Check out this interesting discussion carefully.

Now, suppose that I am a citizen of Ireland and I reside in a non-EEA country with my spouse, children, dependent parents and an unmarried sibling (who has been a member of the household since some 30 years or so). I wish to move to another EU country (let's say Germany; or, interestingly let's say I moved to Germany for 6 months to practice the Surinder Singh route to come back to Ireland). FACTS: My spouse is genuine, my genuine children are minors, my parents are genuinely dependent on me and I can prove that, and finally my unmarried sibling is a household member since 30 years. Under EU law, it is clear that all of my family is eligible to relocate to an EU country (other than Ireland; or in fact Ireland if I use Surinder Singh). BUT, it seems from that discussion that the rights of Extended family members are not as strong as those for Core family member, which User Relaxed confirms with some examples. Precisely, if they refuse my extended family member's (sibling's) application (even though I provide extensive and sufficient evidence) on say any grounds they like, I would effectively not have anything to claim since my there is no right possessed by my sibling as my other Core family members have in EU legislation. This way, my sibling would be left behind and I could not even argue for him in a court as he doesn't have any right in EU legislation like my other family members (who are "Core") have. I think this is why the lines about Extended family members' rights is a namesake thing. Do you have anything to prove me wrong? Do genuine Extended family member cases always win in the end provided there is sufficient evidence?

  • 2
    Could you focus a little more on your actual question and avoid misrepresenting and arguing with my comments?
    – Relaxed
    Aug 19, 2020 at 17:13
  • +1 I am sorry I did not intend to misrepresent. I included the keywords of what I saw in that discussion. My question was actually based on Montu Soni's and your discussion where you quite rightly argued how there is little legal help for extended members. How should I edit my question if you want me to delete misrepresentations?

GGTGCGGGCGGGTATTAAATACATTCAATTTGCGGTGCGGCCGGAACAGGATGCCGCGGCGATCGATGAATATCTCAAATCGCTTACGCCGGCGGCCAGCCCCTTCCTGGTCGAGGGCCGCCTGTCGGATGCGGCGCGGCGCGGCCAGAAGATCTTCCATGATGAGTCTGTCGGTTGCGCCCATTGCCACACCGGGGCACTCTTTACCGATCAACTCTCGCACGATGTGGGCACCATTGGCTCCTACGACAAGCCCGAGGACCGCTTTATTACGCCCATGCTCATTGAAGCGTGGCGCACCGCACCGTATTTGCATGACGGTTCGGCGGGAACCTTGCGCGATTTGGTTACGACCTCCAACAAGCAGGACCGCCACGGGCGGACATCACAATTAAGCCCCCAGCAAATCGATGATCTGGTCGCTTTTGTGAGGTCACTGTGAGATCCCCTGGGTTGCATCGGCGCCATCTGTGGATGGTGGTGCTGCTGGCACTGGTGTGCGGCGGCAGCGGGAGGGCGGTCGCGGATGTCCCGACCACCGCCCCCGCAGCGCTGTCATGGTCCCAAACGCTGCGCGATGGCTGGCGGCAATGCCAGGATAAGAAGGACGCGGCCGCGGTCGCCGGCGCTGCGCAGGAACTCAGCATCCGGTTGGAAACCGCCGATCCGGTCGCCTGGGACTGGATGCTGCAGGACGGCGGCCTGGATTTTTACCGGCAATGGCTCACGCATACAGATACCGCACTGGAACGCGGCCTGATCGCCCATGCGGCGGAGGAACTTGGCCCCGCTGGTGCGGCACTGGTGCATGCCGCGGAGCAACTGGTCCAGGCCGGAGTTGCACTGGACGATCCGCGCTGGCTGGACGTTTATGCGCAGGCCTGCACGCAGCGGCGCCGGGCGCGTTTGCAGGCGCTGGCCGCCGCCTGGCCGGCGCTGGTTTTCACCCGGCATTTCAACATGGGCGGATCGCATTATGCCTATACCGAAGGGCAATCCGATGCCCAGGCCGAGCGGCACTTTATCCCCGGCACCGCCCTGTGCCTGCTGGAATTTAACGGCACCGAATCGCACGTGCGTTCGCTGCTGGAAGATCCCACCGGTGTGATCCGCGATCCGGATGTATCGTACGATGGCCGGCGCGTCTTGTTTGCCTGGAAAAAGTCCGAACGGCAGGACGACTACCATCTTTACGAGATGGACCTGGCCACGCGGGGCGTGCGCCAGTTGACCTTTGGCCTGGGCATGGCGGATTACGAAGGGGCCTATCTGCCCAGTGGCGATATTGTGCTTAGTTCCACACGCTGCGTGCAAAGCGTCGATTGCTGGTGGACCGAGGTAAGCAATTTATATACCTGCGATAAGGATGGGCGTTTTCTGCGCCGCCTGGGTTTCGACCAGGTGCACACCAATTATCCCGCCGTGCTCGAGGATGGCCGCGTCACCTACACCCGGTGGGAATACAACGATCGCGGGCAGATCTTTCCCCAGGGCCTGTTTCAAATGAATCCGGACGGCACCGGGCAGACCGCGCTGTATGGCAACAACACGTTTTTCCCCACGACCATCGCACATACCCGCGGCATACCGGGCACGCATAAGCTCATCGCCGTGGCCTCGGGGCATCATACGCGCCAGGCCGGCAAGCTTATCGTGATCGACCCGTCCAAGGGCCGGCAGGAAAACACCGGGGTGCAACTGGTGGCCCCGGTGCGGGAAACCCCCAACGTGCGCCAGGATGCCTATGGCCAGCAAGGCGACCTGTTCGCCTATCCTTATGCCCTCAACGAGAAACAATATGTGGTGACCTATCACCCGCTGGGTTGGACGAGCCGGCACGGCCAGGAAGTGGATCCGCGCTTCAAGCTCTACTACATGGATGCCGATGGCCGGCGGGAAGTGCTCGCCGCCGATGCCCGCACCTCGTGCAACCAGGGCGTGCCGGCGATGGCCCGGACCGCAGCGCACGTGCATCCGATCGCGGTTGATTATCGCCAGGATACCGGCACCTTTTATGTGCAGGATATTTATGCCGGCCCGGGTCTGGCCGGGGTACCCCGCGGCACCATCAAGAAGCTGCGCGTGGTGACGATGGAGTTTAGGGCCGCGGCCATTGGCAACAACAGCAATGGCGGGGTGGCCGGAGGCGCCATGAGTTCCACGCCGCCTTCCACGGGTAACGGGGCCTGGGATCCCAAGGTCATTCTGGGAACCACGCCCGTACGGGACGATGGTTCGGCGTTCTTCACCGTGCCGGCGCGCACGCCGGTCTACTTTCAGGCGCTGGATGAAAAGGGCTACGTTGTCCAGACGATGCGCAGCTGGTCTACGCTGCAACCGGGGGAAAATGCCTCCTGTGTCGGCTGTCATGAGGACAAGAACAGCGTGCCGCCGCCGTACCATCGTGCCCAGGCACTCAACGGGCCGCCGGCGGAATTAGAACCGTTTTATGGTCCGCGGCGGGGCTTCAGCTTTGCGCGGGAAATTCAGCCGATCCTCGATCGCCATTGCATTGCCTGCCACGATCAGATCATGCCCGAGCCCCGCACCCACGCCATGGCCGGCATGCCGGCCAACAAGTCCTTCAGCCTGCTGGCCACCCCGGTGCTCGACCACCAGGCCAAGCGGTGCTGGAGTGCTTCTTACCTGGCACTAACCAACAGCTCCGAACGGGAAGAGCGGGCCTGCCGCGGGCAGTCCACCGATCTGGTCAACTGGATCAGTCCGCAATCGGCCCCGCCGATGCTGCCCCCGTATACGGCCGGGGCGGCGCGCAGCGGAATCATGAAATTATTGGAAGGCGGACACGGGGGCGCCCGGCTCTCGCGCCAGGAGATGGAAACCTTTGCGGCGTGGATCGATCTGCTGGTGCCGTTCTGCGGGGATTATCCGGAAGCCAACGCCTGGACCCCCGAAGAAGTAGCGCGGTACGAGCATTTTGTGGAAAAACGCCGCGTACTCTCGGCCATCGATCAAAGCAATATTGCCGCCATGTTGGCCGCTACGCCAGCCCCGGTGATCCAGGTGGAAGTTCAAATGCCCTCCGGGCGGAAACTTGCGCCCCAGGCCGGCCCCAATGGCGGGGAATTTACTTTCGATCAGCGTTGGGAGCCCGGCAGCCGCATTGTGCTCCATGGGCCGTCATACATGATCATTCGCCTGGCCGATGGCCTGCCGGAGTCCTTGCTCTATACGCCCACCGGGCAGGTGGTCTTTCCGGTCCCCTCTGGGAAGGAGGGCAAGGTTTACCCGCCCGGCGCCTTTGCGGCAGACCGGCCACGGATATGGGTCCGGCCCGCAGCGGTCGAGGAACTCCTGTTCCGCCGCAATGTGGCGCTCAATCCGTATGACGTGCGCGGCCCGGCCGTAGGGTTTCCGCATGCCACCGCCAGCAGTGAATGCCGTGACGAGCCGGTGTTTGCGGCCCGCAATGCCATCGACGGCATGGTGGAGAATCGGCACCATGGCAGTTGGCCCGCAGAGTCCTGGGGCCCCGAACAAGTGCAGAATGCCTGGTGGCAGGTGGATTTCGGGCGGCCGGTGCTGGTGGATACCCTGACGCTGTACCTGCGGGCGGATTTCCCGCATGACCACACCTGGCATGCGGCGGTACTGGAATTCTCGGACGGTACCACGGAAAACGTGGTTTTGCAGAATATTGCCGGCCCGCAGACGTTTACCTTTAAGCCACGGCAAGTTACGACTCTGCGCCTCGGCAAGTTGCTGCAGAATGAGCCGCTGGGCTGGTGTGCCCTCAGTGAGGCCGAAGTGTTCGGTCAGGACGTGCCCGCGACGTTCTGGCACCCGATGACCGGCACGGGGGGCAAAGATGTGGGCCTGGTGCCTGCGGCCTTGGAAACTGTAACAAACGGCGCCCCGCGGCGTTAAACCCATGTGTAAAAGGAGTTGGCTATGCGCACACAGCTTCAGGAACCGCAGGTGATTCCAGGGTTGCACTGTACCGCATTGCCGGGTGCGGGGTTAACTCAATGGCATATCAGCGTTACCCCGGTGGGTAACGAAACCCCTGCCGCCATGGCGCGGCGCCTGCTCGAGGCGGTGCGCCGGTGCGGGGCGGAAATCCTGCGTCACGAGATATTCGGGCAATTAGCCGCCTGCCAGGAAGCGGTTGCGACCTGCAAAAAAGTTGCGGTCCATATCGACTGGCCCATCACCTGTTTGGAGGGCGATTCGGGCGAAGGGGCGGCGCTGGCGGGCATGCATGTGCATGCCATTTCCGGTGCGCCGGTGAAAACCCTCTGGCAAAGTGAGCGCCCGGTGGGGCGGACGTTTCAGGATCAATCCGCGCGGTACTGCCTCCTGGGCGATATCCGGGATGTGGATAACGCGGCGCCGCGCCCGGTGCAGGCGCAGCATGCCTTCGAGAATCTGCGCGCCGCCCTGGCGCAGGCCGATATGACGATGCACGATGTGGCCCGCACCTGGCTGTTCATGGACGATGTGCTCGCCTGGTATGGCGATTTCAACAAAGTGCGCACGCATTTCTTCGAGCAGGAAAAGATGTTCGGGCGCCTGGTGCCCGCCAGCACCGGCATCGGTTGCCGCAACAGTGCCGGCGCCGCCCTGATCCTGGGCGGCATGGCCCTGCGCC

– Jay Shah
    Aug 19, 2020 at 17:32
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    Edit out everything you wrote before your edit. Forget the earlier discussion, which seems to have created a lot of confusion. It was never intended to claim anything about “many member states” or to imply that no judicial review was ever possible but only to highlight the fact that the rights for extended family members were not very strong. Forget in particular the bad mood and 90% comment, it was not about EU law specifically but was meant to make a different point. Reformat the last part of your question and make it about your current situation.
    – Relaxed
    Aug 19, 2020 at 17:54
  • @Relaxed I have modified my question significantly although I am worried that it might make Dale M's answer challenging to understand.
    – Jay Shah
    Aug 19, 2020 at 18:08
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    @JayShah if the question changes so much that existing answers are confusing then it is probably better to revert the question so the answer makes sense again and then ask the new version of the question as a new question.
    – phoog
    Aug 19, 2020 at 20:11

1 Answer 1


There are three factors: the law, the facts and discretion

As a general rule, an administrative decision maker has to exercise their discretion to decide what the facts are and apply the law to those facts to arise at a decision. Usually the law will specify what must be considered, what can be considered and what must not be considered in making the decision.

Details differ by jurisdiction but judicial review can only examine errors of law made by the decision maker, not errors of fact or application of discretion. That is, if the decision make followed the law in deciding the facts and correctly applied the law to those facts then the judicial review will fail.

It is an error of law if the decision maker shows bias, does not give a fair hearing, fails to follow the mandated legal process, considers things that should not be considered (or vice-versa), reaches a conclusion on the facts that the evidence does not reasonably support or incorrectly applies the law (e.g. deciding red means go) among others.

Deciding on “silly grounds” is clearly a reviewable error.

  • I appreciate your answer, but forgive me, I am new here and it seems a bit unclear to me. I'll be honest, I understand the things in your answer but fail to understand how they connect to each other and how that answers the question I have asked. Can you please align your answer with the particular questions I have asked?
    – Jay Shah
    Aug 19, 2020 at 15:11
  • I have edited the question. Do take a look at it.
    – Jay Shah
    Aug 19, 2020 at 16:34
  • Where did you take it from that judicial review cannot examine application of discretion? Circumstances when it can are defined in Kacem v Bashir [2010] NZSC 112 at [32]. Also, abuse of power (which technically is exercise of discretion) is reviewable.
    – Greendrake
    Aug 20, 2020 at 9:56

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